6. Jalapeño Peppers
If you can’t find serranos, jalapeños are the next best thing. Heat level is even lower than serranos, and the peppers are much larger than Thai chilies. However, in a pinch, jalapeno peppers will fill in.
To get a similar texture, I would recommend pulsing the jalapeños in a food processor until they are finely diced. This may help give the illusion of true Thai chili in the meal, instead of large chunks of pepper.
Tip: Be sure to include the seeds and the central membrane of your jalapenos to add the most heat.
7. (Certain) Hot Sauces
The hot sauce world has exploded in popularity. Now, hot sauces have incredibly variety in both flavor and heat level. With that in mind, some hot sauces may work as a Thai chili substitute.
I would probably stay away from anything too complex or powerful in flavor. The sauce should compliment the meal rather than overpower it.
Tabasco original hot sauce is a good place to start, with just 3 listed ingredients: Vinegar, tabasco pepper, and salt. A little goes a long way, so start small to ensure the sauce won’t alter your meal’s flavor too much.
8. Gochugaru or La Jiao Mian
There are many different forms of ground chili powders on the market. Korean Gochugaru or Chinese La Jiao Mian make great alternatives to Thai chilies. These powders can be found at Asian supermarkets, or online.
Each hot chili powder has its own unique characteristics and flavors, and some are hotter than others. If you plan to buy these, do some research into the flavor profile and spiciness first. La Jiao Mian tends to be more ‘fragrant’ and quite hot, while Gochugaru is more mild.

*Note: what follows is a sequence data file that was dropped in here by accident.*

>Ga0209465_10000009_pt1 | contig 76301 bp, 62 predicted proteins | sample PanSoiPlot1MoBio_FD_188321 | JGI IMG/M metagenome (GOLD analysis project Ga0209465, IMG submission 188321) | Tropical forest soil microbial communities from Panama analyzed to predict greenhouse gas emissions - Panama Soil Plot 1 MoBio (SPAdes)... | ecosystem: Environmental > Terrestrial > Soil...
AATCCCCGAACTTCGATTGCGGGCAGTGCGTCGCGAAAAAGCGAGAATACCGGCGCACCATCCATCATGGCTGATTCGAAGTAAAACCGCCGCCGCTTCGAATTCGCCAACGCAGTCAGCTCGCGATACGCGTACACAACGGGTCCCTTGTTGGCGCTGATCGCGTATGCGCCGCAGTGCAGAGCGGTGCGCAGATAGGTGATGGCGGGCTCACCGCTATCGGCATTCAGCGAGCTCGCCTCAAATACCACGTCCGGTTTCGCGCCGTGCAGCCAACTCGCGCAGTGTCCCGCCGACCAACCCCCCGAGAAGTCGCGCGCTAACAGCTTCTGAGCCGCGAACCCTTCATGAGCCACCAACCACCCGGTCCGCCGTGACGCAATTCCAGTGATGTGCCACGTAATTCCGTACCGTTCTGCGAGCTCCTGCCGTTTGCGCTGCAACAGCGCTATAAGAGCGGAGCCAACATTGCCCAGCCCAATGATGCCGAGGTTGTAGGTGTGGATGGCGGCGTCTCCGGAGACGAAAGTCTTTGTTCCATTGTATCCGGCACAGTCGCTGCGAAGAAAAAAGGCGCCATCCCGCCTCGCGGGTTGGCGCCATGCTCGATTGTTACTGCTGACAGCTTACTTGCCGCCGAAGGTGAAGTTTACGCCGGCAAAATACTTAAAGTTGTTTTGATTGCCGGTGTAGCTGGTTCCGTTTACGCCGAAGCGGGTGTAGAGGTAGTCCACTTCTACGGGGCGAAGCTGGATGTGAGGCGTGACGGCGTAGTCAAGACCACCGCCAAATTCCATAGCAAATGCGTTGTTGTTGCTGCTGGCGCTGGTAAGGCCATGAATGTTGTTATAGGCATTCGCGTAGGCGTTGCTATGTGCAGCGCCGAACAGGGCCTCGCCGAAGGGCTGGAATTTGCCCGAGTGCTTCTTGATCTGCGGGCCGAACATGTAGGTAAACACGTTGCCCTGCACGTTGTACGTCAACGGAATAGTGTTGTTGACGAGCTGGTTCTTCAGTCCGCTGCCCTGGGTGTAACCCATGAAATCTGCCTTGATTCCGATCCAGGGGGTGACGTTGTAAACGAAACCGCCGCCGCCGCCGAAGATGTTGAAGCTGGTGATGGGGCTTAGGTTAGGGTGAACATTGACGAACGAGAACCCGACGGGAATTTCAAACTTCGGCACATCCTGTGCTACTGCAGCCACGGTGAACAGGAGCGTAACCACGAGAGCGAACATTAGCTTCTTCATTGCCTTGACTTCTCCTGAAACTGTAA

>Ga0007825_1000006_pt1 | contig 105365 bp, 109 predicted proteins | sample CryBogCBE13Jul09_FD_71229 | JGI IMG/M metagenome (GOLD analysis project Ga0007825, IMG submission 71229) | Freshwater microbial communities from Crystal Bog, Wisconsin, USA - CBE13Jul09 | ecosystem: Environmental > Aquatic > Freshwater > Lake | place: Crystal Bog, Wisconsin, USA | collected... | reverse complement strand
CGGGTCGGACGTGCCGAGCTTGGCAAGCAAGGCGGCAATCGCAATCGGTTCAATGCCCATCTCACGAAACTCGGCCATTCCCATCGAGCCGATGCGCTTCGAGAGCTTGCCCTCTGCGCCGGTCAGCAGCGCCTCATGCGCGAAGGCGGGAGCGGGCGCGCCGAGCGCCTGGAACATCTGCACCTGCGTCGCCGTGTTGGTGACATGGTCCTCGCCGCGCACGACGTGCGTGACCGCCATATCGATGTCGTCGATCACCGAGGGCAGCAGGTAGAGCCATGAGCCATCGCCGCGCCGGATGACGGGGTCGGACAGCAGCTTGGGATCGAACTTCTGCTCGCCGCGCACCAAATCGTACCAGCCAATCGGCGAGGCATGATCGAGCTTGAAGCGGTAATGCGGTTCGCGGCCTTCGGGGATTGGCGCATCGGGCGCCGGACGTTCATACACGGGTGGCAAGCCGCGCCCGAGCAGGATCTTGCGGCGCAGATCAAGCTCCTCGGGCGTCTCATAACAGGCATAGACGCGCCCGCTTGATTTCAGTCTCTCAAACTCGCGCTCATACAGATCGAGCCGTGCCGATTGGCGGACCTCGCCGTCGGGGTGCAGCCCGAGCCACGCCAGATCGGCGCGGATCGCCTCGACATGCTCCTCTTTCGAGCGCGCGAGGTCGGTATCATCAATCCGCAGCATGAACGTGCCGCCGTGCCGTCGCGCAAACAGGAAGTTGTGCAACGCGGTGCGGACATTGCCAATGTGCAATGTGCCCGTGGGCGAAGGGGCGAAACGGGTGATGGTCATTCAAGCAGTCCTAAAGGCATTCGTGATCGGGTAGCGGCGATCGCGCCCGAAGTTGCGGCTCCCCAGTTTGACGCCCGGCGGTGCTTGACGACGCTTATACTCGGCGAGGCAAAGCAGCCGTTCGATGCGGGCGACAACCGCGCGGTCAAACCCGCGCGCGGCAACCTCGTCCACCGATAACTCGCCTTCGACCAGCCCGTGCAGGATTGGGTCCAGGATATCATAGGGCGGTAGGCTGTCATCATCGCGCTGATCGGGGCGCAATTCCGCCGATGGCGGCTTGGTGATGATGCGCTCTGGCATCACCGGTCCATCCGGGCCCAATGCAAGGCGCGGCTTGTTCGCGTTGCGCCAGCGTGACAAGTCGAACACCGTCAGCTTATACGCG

Since these are often sold in large quantities, I’d recommend making chili oil with some of the remaining powder! The flakes have countless alternative uses as well, and keep for a long time in the pantry.
Where To Get Thai Chilies
Unless you are in Thailand, true Thai chilies are not very common in North America. To find the real deal, you’ll probably have to search around, or just grow them yourself. Here are a few places you can get your hands on Thai peppers:
- Asian supermarkets. We love shopping at our local Asian supermarket. We have visited several across the Northeast US, and have always found some form of fresh red chilies. You may still need a bit of luck to get true Thai chilies!
- Online. Dried Thai peppers can be found online fairly easily. Again, it is hard to know for sure that you are getting the real deal, so look for a reputable seller.
- Grow them. The best way to guarantee the authenticity of your Thai peppers is to grow them yourself. Botanical Interests sells Thai chili seeds for just a few dollars. All that is left to do is to learn how to grow peppers (it’s easy)!
How Spicy Are Thai Chilies?
Thai peppers are not all the same. There have been centuries of farmers cultivating and creating new varieties. However, as a rule, Thai chilies are either hot, or very hot!
In short, Thai chilies range from 50,000-100,000 SHUs on the Scoville scale. This places them at least on par with cayenne peppers, and as hot as double the heat.
I hope this article helped you find a substitute for Thai chilies. While nothing can quite match the flavor and spice of an authentic Thai pepper, our recommendations should work for an on the fly alternative. Bon appetit!